For those of you with a sweet tooth, La Crêperie Bretonne (56 Rue du Montparnasse) is the place to be. Aside from the fact that you can’t go to Paris without trying one of their world famous crêpes, this cosy little crêperie is typically French and its lovely staff will make you feel right at home. Their homemade salted caramel crêpe will leave you wanting more. In addition to crêpes, La Crêperie Bretonne also serves the Parisian speciality of ‘galettes’, which you can coat in jam, Nutella or whatever your heart desires.
To add to the Michelin-starred Parisian dining scene, Jacques Faussat, a famous Michelin-starred chef himself, recently opened what has been described as a little gem hidden away between the Parisian streets. His restaurant, aptly named Jacques Faussat(54 Rue Cardinet), has quickly become well-known for its exquisite dishes. Although very rarely discovered by tourists, this unique brasserie offers Parisian cuisine in a more luxurious environment to make your evening very special. Whether your adventurous side urges you pick the tasting menu, or you opt for ordering à la carte, the small yet carefully crafted fresh menu will not disappoint.
For a more relaxed but still exciting dinner, head to Mascotte Montmartre(52 Rue des Abbesses). The more laid-back bistro is perfect for an alternative Parisian night out and its extensive menu will satisfy all of your cravings. Though specialising in fresh seafood, choosing between their delicatessen sea products and their homemade ‘cassoulet‘, a beef stew marinated in red wine sauce, will prove a difficult choice. It is recommended to pair these dishes with a crisp French wine before topping off your meal with a selection of cheeses, or a delicious goat-milk yoghurt accompanied with sweet red fruit puree. For the chocolate addicts, try a slice of the chocolate and praline ‘love cake’, you’ll definitely love it!
Needless to say, Christmas (‘Natale’ in Italian) is a unique experience in Milan. The city enters into the holiday spirit early in December, due to the double celebration of the local patron saint, Ambrogio, on 7th December and the Immaculate Conception on 8th December. The cold, foggy air of the Po valley often provides a wintry atmosphere, in a pleasant contrast with the golden, glittering lights of shops and street lights. Two Christmas-themed events in particular mark the Milanese December: the first is Mercatino di Sant’Ambrogio, the patron saint’s market, better known as Oh Bej! Oh Bej! (How nice! How nice!). The tradition dates back to the 16th century. This is an exquisite local event taking place from 7th to 10th December all around the Sforza Castle (M1 Cairoli or Cadorna, or M2 Lanza), displaying and selling craftwork, plants, food and beverages. In regards to this, we recommend caldarroste (roasted chestnuts, wrapped in a paper cone and served hot as they come from the ember) and vin brulé (mulled wine), sweetened with sugar and scented with cloves, cinnamon, spices and fruits, which will keep your hands and stomach warm.
The second major attraction is L’Artigiano in Fiera (3rd – 11th December this year). To get there, you’ll have to catch the M1 (red) line all the way to its last stop at Rho-Milanofiera (tickets available at all newsagents’ and ticket machines). One more option is to reach the fair with Turin- or Salerno-bound Italo trains; as for cars, the fair is equipped with a large parking lot, costing between €2.50 per hour and € 16.50 as the maximum fare. You might also want to park your car at M1 Lampugnano or Molino Dorino stations. This fair might get quite crowded, especially on weekends, but it’s worth a visit to venture into the Christmas traditions from all over the world. The fair’s structure hosts a stand from nearly every country in the world and combines traditional arts and crafts with an embarrassingly wide variety of ethnic food stands, so rich and tasty you’d wish you could try everything. This is why we advice you get here at 10.00, wander around and think of a possible menu for lunchtime. What’s most important is to make sure you get a map at the entrance, it’s extremely easy to get distracted and lose track of each other! More markets are set up in Piazza Duomo, where a tall Christmas tree is decorated, as well as in Giardini Pubblici Indro Montanelli (M1 Porta Venezia), where an ice-skate rink is opened to the public, occasionally hosting figure-skating performances. If you have children, bring them along: there are lots of interactive activities, and they could get the chance to visit the Natural History Museum and the Planetarium, located within the park. In the same area, the main shopping street in Milan, Corso Buenos Aires (M1 Porta Venezia – Lima) opens up a Christmas Village, a temporary Christmas-themed shop. A similar project is hosted in the Ecliss store (Ripa di Porta Ticinese, 53), just a few steps away from the Navigli area. For those interested in sustainable trade, instead, the Isola district (M3/M5 Zara, M5 Isola) is the place to be. Fonderia Napoleonica Eugenia hosts Green Market, displaying eco-friendly merchandise. Not far from there is the Alter Bej fair: a traditional Christmas market accompanied by performances of buskers.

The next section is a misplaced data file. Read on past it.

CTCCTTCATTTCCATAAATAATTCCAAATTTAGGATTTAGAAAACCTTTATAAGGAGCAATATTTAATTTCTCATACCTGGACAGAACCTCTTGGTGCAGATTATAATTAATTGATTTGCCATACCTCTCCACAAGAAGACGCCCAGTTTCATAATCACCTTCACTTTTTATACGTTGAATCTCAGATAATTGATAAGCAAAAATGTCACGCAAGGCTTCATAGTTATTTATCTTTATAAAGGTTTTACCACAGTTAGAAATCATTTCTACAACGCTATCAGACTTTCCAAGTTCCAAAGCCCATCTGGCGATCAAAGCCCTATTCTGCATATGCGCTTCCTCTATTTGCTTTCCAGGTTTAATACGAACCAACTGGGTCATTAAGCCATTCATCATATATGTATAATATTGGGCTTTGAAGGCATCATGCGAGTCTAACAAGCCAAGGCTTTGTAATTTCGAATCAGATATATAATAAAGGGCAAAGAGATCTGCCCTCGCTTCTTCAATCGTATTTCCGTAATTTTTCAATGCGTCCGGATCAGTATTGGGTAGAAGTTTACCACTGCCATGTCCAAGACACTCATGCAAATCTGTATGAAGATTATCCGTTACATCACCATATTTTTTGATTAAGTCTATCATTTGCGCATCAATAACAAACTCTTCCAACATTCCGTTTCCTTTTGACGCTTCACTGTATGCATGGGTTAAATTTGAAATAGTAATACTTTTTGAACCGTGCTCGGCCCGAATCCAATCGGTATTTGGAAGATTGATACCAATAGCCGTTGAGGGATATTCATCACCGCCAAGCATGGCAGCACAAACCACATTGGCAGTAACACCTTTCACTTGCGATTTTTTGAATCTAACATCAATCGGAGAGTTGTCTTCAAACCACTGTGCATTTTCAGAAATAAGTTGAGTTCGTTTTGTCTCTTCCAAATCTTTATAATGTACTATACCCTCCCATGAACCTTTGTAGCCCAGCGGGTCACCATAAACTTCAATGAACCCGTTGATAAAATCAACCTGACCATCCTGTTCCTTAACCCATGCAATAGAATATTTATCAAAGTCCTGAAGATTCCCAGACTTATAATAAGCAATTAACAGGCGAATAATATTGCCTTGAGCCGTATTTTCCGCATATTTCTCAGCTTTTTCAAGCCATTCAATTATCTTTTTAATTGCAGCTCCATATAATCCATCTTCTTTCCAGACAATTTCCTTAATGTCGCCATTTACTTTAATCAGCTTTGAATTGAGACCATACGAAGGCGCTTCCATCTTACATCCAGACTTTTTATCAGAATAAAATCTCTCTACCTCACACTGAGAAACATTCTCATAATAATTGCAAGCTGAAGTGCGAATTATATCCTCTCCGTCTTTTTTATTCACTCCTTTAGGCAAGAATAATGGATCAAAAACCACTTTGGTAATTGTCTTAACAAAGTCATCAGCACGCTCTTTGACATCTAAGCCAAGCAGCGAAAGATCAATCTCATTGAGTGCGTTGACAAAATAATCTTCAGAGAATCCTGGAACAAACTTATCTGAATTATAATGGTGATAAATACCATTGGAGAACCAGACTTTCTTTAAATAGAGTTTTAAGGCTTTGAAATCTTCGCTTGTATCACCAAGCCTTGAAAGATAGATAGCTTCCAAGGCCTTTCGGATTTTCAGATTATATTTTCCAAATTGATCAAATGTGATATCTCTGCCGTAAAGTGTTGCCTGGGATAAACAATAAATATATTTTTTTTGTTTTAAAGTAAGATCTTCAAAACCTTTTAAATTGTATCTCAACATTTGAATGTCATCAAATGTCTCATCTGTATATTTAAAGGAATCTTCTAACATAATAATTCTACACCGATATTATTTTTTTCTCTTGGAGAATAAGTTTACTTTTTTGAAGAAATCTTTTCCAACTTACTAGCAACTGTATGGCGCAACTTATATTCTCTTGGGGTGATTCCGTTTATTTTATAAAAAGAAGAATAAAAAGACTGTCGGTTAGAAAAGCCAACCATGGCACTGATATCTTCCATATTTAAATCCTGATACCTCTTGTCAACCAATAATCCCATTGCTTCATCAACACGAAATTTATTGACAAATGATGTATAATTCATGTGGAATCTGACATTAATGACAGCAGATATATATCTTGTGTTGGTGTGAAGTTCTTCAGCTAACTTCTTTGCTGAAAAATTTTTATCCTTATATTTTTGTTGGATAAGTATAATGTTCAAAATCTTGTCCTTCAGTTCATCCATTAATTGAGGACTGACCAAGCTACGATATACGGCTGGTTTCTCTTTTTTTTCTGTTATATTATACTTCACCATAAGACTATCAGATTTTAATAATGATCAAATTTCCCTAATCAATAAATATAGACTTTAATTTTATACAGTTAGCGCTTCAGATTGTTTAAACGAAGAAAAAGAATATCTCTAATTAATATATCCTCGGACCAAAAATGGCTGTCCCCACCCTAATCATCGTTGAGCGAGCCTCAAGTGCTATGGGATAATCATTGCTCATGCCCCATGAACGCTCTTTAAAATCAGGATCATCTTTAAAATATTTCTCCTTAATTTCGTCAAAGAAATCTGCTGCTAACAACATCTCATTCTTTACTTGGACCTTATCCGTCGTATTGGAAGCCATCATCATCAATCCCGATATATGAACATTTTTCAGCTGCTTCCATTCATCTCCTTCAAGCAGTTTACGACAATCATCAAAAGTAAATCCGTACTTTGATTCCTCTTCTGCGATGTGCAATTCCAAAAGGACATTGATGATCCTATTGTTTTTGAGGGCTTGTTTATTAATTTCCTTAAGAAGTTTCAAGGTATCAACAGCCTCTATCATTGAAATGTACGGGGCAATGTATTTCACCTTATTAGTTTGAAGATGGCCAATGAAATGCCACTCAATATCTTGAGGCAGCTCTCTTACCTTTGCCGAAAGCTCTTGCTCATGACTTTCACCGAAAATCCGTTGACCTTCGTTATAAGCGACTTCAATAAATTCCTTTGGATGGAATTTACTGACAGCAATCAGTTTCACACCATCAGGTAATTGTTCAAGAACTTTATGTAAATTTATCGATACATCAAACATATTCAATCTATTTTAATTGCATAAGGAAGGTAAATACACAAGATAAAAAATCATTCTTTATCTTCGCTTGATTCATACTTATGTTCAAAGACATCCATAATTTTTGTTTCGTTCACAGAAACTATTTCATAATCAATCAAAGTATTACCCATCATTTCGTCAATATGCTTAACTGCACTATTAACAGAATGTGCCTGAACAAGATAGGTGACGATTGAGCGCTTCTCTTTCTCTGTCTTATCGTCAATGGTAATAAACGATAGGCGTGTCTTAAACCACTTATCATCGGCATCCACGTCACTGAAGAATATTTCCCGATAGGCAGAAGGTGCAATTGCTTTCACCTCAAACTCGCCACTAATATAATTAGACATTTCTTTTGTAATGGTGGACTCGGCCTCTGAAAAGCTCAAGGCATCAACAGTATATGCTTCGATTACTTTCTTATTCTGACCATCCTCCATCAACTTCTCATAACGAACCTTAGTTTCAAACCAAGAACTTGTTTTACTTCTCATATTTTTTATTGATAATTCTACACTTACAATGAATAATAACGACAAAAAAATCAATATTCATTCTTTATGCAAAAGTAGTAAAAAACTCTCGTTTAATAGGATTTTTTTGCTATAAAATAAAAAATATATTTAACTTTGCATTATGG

Except for markets, what else does Milan offer at Christmas time?
This year, Comune di Milano is offering a real treat to visitors by bringing Piero della Francesca’s famous Madonna della Misericordia (1445-1472) to the city, namely to Palazzo Marino (piazza della Scala, 2), from 6th December to 8th January, 2017. It will be possible to visit it between 9:30 AM to 8 PM every day (open till 12 PM on 7th Dec., till 6 PM on 24th and 31st Dec., and it will be closed on Catholic holidays – 8th and 25th Dec., 1st and 6th Jan.). Attending a mass in Milan during the Christmas period is a very interesting experience, made all the more unique by the specific Catholic tradition of the city, introduced by Sant’Ambrogio and hence named rito cattolico ambrosiano. On Thursday, 22nd December, Teatro alla Scala will be hosting its traditional Christmas concert, directed this year by Christoph von Dohnányi, and Bruno Casoni directing the choir. In addition, Ludwig van Beethoven’s Ninth Symphony will be performed. Tickets, ranging from €30 to €180, are still available at the theatre’s website. What do Milanese people eat on Christmas day?